Thereâ€™s an inextricable link between WFM (workforce management) and store performance. Are your WFM activities paying dividends?
There’s an inextricable link between WFM (workforce management) and store performance. Are your WFM activities paying dividends?
At this year’s NRF show, I had the opportunity to moderate a panel on workforce management featuring workforce management vendor Workbrain’s Senior Director John Orr, Aberdeen Group’s Director of Retail Research Paula Rosenblum, and Canadian fashion retailer Holt Renfrew’s Director of IT Anne Hodkin. Following is what they had to say, with bonus commentary from Nancy Gaughan, director of marketing with time and attendance vendor Synel Industries.
What’s your definition of store performance as it relates to WFM?
Rosenblum: Store performance management is field adherence to corporate goals and directions. In essence, store performance is delivering on the retailer’s brand promise. Workforce management helps insure the right worker is in the right place at the right time to deliver on that corporate promise.
Orr: Store performance is the resulting benefit associated with optimizing people, time, activities, and information to improve profitability through the reduction in labor as a percentage of sales.
Hodkin: It really comes down to aligning long-term workforce planning with daily operations, not necessarily to reduce labor costs, but to align our staff to customer needs, which ultimately could drive revenue. Our other motivation was to enhance operational efficiency and increase transparency to our employees.
Describe the benefits of a WFM implementation to employees and store performance.
Rosenblum: Data has shown that a WFM implementation frees up store managers from administrative tasks. Bringing a store manager back onto the selling floor can drive topline sales growth, as he or she has more time to serve customers, manage and mentor employees, and ensure that the store is clean, set up, or recovered appropriately after a sales rush. Providing employees the opportunity to view their own schedules and know that their scheduling constraints are being met can be a motivator.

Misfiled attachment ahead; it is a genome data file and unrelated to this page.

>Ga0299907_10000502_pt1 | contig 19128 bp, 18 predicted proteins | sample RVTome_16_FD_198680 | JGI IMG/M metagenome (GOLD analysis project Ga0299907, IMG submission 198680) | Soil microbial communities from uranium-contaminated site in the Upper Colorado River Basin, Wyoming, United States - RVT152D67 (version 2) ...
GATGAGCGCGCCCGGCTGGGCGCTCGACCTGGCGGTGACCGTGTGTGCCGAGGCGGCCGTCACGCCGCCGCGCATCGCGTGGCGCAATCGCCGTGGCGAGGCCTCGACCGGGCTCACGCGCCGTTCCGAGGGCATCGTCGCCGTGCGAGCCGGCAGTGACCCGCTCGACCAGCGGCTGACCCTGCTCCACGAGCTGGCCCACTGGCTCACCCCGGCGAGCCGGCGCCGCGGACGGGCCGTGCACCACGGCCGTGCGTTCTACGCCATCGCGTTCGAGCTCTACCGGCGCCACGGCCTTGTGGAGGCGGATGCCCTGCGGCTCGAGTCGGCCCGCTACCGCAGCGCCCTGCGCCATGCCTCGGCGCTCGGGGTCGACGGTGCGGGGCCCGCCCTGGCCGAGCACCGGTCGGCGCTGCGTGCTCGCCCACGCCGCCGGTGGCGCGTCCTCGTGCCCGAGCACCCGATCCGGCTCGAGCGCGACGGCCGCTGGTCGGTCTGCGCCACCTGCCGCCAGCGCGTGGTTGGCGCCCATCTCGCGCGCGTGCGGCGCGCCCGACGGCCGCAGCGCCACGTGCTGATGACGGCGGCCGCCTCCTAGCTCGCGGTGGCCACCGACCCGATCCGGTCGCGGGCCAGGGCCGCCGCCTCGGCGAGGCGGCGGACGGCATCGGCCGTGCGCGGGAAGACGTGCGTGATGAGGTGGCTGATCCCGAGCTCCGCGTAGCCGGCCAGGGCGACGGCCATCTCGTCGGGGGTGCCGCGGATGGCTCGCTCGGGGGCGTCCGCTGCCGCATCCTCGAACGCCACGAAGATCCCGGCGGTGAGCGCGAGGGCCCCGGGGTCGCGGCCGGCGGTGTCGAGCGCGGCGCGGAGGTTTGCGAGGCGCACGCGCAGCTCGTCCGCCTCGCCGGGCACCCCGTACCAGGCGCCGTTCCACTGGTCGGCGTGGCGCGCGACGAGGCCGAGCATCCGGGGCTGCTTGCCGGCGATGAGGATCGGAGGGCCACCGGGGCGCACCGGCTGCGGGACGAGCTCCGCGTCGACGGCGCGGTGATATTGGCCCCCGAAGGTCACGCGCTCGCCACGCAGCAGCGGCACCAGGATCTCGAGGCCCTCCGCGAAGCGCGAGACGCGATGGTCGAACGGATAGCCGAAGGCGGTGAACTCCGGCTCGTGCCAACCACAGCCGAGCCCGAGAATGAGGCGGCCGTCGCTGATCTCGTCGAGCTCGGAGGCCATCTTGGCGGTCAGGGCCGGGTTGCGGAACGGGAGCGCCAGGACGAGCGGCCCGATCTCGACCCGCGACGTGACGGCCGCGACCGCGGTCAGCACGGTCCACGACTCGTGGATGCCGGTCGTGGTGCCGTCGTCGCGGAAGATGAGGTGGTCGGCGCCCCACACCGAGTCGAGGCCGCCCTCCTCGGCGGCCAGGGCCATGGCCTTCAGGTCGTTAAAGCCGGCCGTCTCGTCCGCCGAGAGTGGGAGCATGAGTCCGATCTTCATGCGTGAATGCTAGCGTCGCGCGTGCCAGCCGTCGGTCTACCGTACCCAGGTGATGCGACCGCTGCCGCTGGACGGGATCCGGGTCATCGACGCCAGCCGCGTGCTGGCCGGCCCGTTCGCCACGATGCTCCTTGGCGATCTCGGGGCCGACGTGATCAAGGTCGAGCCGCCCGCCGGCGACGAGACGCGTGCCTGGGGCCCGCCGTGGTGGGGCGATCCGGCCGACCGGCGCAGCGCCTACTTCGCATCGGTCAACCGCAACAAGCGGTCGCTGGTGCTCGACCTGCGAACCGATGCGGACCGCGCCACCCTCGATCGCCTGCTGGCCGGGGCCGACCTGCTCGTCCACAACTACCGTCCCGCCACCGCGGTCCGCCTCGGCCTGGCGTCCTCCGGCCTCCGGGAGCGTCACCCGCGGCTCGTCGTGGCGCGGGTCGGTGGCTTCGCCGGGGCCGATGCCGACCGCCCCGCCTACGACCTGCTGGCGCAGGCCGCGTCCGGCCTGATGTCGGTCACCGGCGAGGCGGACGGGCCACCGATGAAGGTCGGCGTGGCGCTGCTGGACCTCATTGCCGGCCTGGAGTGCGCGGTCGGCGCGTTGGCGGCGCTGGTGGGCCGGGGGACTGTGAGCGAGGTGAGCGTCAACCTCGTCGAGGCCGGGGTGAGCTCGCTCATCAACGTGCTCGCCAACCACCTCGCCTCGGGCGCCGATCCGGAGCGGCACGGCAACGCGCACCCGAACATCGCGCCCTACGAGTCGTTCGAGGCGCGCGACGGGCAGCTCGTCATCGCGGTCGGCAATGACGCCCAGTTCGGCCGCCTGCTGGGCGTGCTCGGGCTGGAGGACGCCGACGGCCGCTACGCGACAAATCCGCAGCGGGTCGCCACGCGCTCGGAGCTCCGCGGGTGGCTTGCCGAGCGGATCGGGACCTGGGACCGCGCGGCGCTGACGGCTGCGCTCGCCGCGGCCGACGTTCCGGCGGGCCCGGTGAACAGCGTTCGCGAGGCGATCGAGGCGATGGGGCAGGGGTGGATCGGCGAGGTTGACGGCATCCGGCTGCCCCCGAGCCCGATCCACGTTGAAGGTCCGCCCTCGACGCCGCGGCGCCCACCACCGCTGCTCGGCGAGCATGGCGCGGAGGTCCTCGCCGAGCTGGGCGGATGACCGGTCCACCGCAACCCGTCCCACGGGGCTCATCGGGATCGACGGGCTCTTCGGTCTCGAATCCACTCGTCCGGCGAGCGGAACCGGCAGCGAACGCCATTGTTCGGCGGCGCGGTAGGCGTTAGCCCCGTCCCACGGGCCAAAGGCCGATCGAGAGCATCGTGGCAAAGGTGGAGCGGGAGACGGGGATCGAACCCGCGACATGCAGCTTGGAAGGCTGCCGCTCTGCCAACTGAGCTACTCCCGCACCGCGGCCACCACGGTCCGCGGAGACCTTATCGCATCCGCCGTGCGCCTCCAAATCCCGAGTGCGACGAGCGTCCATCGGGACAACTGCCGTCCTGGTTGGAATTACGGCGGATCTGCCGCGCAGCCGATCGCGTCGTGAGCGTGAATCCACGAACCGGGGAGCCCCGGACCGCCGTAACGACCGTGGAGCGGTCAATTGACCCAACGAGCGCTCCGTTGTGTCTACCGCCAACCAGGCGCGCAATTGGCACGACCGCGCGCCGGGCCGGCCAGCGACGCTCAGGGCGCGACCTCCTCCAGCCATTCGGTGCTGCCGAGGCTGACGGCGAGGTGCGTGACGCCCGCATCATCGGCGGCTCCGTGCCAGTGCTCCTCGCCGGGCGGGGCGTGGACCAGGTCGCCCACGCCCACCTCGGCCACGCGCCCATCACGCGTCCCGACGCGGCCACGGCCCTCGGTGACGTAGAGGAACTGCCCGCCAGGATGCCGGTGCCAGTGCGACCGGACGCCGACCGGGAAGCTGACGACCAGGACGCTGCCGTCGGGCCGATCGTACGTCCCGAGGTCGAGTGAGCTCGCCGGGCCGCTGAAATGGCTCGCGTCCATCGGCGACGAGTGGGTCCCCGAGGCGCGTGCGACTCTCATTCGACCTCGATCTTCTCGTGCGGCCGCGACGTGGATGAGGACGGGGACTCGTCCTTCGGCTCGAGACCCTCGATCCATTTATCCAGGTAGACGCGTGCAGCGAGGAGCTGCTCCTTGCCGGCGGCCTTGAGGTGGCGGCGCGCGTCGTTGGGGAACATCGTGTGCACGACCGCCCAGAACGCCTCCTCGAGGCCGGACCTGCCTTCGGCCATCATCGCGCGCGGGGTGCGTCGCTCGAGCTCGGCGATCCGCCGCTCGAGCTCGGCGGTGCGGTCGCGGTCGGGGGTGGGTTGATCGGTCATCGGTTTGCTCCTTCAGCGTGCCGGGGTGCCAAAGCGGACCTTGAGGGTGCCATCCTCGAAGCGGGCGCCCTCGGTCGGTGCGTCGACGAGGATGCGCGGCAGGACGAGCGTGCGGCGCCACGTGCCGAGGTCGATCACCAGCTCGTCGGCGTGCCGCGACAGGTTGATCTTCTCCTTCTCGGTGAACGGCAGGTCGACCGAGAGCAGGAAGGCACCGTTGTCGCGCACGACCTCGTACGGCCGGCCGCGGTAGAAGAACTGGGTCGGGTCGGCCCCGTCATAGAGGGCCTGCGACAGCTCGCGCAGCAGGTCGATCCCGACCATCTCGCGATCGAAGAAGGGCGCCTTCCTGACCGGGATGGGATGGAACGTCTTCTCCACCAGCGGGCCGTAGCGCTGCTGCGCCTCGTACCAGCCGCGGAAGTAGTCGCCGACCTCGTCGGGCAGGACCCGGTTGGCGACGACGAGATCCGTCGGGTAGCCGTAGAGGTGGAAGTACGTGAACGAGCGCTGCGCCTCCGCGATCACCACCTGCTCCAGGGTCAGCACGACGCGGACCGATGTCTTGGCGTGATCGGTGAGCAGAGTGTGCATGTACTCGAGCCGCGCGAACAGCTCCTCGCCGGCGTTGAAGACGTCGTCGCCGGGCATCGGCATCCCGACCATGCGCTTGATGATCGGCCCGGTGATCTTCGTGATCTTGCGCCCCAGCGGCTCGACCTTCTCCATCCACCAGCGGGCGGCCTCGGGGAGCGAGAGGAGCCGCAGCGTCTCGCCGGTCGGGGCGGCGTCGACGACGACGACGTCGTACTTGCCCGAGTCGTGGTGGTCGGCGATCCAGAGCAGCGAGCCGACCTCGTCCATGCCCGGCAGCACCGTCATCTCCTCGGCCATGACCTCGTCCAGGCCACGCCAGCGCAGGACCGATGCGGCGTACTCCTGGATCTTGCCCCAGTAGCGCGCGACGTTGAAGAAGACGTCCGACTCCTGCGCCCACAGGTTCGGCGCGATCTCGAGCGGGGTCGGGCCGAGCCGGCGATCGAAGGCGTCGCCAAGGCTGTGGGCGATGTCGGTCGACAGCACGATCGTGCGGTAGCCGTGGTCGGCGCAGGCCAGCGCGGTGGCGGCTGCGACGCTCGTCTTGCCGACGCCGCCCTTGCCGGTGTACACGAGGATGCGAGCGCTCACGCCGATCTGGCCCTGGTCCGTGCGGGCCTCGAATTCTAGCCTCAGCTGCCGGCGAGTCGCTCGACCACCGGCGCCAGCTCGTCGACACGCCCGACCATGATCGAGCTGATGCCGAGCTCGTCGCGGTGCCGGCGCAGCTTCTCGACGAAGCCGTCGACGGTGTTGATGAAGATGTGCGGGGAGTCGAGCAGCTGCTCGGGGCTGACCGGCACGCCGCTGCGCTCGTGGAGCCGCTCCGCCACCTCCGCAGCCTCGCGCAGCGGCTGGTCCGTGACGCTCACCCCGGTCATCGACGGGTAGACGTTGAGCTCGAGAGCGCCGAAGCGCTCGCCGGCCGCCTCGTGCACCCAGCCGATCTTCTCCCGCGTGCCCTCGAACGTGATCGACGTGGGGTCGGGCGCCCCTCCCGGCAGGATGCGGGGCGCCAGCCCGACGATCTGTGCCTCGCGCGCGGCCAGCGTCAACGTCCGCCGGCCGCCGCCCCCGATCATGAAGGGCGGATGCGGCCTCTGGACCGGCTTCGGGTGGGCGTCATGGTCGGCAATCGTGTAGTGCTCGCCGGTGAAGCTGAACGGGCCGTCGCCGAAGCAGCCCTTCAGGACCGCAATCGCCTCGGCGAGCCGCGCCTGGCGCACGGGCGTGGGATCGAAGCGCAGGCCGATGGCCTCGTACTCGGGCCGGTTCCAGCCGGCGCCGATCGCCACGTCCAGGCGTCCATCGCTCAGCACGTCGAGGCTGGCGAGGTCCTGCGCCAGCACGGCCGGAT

Orr: WFM provides for many areas of improvement. Some return on investment is realized through automation of laborious and manual processes, improved visibility and coverage of the business needs, sharing of real-time information for proactive and actionable intelligence, forms automation and paperless environment, streamlining and reengineering of processes, best practices and performance measurement, etc.
More specifically, when we take a look at operating income margin and profitability of most retailers as compared to their top competitors, we find that from a profitability standpoint, we can help them move closer to the benchmark.
Customer satisfaction depends upon the customer experience relative to the expectations that the retailer has set. In fact, a retailer’s number one goal is to provide consistently outstanding service and value to its customers – while meeting their needs and making their overall shopping experience as easy as possible. The keys to customer service and how WFM affects them are as follows:
Assurance – WFM and skills management can ensure that the right employee with the right knowledge and courtesy is available to service forecasted customer traffic, thereby conveying and reinforcing trust.